Monday, November 30, 2015

Understand Persistence Context Collision in JEE

When deal with persistence layer in JEE application, persistence context is the magic that make your entity instances different from a normal POJO. Persistence context manages the entity instances to make it finally synchronized with database.

The persistence context collision happens when invoking stateful session bean from a stateless session method if both beans has their EntityManager defined. (BTW, Use stateful bean from stateless bean itself is not a good idea, but this article just focuses on persistence context)

In this article, for simplicity, when we mention stateless bean, we mean a stateless bean with EntityManager variable and its methods operate on the persistence. When  we mention stateful bean, we mean a stateful bean with EntityManager variable and its methods operate on persistence. In short we only talk about beans in persistence layer.

0. Basic rules about persistence context

Here are some basic rules about persistence context:

There will be only one active persistence context at any time for a transaction.

JEE container can propagate persistence context between different EntityManager variables in a single transaction. (Different EntityManager field variables of different beans can use the same persistence context).

Stateless bean usually use transaction-scoped persistence context, which means when the transaction is over, the persistence context is also gone. (When the bean's method is over, transaction is gone, persistence context is also gone)

Stateful bean usually use extended persistence context. The persistence is created when the bean instance is created and only destroy when the stateful bean is removed. The extended persistence context will be associated to a transaction when a method of stateful bean is called. When the method is over, transaction is gone, but the persistence context doesn't  go with the transaction but stay for the next transaction until the whole stateful bean is removed by the container.

Stateful bean always use his own extended  persistence context,  if the active persistence context is not the extended one, javax.ejb.EJBException will be thrown, this is called persistence context collision. This usually happens when call a stateful bean from a stateless bean.

Let see a simple example of persistence context collision.

1. Define pom.xml

<project xmlns="http://maven.apache.org/POM/4.0.0" xmlns:xsi="http://www.w3.org/2001/XMLSchema-instance"
xsi:schemaLocation="http://maven.apache.org/POM/4.0.0 http://maven.apache.org/maven-v4_0_0.xsd">
<modelVersion>4.0.0</modelVersion>
<groupId>com.shengwang.demo</groupId>
<artifactId>jee-persistence-context-collision</artifactId>
<packaging>war</packaging>
<version>1.0</version>
<name>jee-persistence-context-collision Maven Webapp</name>
<url>http://maven.apache.org</url>

<properties>
<project.build.sourceEncoding>UTF-8</project.build.sourceEncoding>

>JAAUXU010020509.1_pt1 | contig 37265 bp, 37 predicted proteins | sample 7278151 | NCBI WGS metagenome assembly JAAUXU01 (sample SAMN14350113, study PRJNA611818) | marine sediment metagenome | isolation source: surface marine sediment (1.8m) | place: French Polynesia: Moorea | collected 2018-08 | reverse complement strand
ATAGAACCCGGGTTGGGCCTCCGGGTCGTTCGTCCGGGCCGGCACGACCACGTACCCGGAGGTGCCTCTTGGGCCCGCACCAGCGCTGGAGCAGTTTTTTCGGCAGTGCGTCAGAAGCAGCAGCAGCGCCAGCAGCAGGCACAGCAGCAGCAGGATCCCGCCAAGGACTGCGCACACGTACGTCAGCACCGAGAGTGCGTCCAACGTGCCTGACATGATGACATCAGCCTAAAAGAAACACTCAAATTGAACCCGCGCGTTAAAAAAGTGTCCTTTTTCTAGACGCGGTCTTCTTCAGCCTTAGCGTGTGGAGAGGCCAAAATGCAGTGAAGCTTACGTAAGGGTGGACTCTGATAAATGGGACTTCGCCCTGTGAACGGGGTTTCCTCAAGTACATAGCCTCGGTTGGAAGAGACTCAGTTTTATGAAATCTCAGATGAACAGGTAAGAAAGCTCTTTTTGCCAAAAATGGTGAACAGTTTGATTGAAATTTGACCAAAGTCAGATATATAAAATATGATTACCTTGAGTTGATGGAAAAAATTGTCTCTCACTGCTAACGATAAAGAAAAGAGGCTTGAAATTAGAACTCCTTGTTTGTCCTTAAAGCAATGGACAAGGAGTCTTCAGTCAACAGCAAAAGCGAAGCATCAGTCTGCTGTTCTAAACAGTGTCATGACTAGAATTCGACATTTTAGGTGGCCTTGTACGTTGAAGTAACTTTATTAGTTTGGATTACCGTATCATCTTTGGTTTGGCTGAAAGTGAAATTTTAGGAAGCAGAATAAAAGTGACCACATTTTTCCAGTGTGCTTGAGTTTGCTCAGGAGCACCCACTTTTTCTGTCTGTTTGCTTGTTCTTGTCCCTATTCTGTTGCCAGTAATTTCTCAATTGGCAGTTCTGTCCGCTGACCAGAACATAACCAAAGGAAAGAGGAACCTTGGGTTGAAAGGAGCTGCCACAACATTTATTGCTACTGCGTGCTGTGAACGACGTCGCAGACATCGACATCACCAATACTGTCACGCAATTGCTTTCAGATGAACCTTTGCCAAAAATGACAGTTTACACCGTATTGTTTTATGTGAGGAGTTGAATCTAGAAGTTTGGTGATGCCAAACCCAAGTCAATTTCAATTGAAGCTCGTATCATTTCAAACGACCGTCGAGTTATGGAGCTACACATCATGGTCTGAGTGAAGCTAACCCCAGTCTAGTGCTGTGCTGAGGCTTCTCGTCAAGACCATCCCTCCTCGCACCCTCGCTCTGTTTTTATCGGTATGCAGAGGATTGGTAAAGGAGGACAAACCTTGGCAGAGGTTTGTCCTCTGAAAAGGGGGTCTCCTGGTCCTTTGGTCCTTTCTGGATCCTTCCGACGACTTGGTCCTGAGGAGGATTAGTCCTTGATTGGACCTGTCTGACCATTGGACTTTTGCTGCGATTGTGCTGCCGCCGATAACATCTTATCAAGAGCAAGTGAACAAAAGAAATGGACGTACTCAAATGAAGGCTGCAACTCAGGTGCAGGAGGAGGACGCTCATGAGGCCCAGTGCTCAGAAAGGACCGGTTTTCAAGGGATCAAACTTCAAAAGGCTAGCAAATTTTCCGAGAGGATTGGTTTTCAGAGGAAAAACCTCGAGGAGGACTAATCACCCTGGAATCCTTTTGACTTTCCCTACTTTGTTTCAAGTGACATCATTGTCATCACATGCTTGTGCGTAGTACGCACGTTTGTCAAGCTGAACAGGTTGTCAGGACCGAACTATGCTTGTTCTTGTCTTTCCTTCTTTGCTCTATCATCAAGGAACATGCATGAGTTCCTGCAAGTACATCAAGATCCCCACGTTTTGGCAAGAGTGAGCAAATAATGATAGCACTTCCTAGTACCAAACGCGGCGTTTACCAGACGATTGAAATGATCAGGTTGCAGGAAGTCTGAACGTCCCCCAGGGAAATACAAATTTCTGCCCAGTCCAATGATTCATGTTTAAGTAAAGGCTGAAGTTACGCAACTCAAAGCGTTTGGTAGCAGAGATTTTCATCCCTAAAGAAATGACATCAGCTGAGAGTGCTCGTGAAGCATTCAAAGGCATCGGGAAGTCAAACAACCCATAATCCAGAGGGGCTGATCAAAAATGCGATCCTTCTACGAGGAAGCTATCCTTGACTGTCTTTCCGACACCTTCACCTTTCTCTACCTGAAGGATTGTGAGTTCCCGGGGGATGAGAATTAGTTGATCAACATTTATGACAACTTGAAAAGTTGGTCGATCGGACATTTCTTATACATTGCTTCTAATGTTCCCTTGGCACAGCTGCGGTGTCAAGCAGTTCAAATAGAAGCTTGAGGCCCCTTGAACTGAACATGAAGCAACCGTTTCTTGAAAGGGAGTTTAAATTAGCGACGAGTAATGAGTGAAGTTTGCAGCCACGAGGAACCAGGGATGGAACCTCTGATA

<!-- where glassfish 4.0 is installed -->
<glassfish.home>D:\glassfish4.0</glassfish.home>
</properties>

<dependencies>
<dependency>
<groupId>javax</groupId>
<artifactId>javaee-api</artifactId>
<version>7.0</version>
</dependency>
</dependencies>
<build>
<finalName>jee-persistence-context-collision</finalName>
<plugins>
<!-- Use Java 1.7 -->
<plugin>
<groupId>org.apache.maven.plugins</groupId>
<artifactId>maven-compiler-plugin</artifactId>
<version>2.5.1</version>
<configuration>
<source>1.7</source>
<target>1.7</target>
</configuration>
</plugin>

<!-- use mvn cargo:run to deploy and start server-->
<plugin>
<groupId>org.codehaus.cargo</groupId>
<artifactId>cargo-maven2-plugin</artifactId>
<inherited>true</inherited>
<configuration>
<container>
<containerId>glassfish4x</containerId>
<type>installed</type>
<home>${glassfish.home}</home>
</container>
<configuration>
<type>existing</type>
<home>${glassfish.home}/glassfish/domains</home>
</configuration>
</configuration>
</plugin>
</plugins>
</build>
</project>

The pom has 1 dependency for JEE 7 and 2 plugins. The first plugin specify the Java version (Java 1.7), the second one is for deploying package to local glassfish 4.0 with maven command-line. Demo use glassfish 4.0 as JEE container.


2. Define entity class


A very simple entity class Client.java with 2 fields, int clientId and String name.

package com.shengwang.demo.entity;

import javax.persistence.Column;
import javax.persistence.Entity;
import javax.persistence.GeneratedValue;
import javax.persistence.GenerationType;
import javax.persistence.Id;

@Entity
public class Client {
@Id
@GeneratedValue(strategy = GenerationType.IDENTITY)
@Column(name = "CLIENT_ID")
private int clientId;

private String name;

/* getter setter omitted */

@Override
public String toString() {
return "{" + clientId + "," + name + "}";
}
}

The entity is trivial.


3. Define stateful bean

package com.shengwang.demo.session;

import javax.ejb.Stateful;
import javax.persistence.EntityManager;
import javax.persistence.PersistenceContext;
import javax.persistence.PersistenceContextType;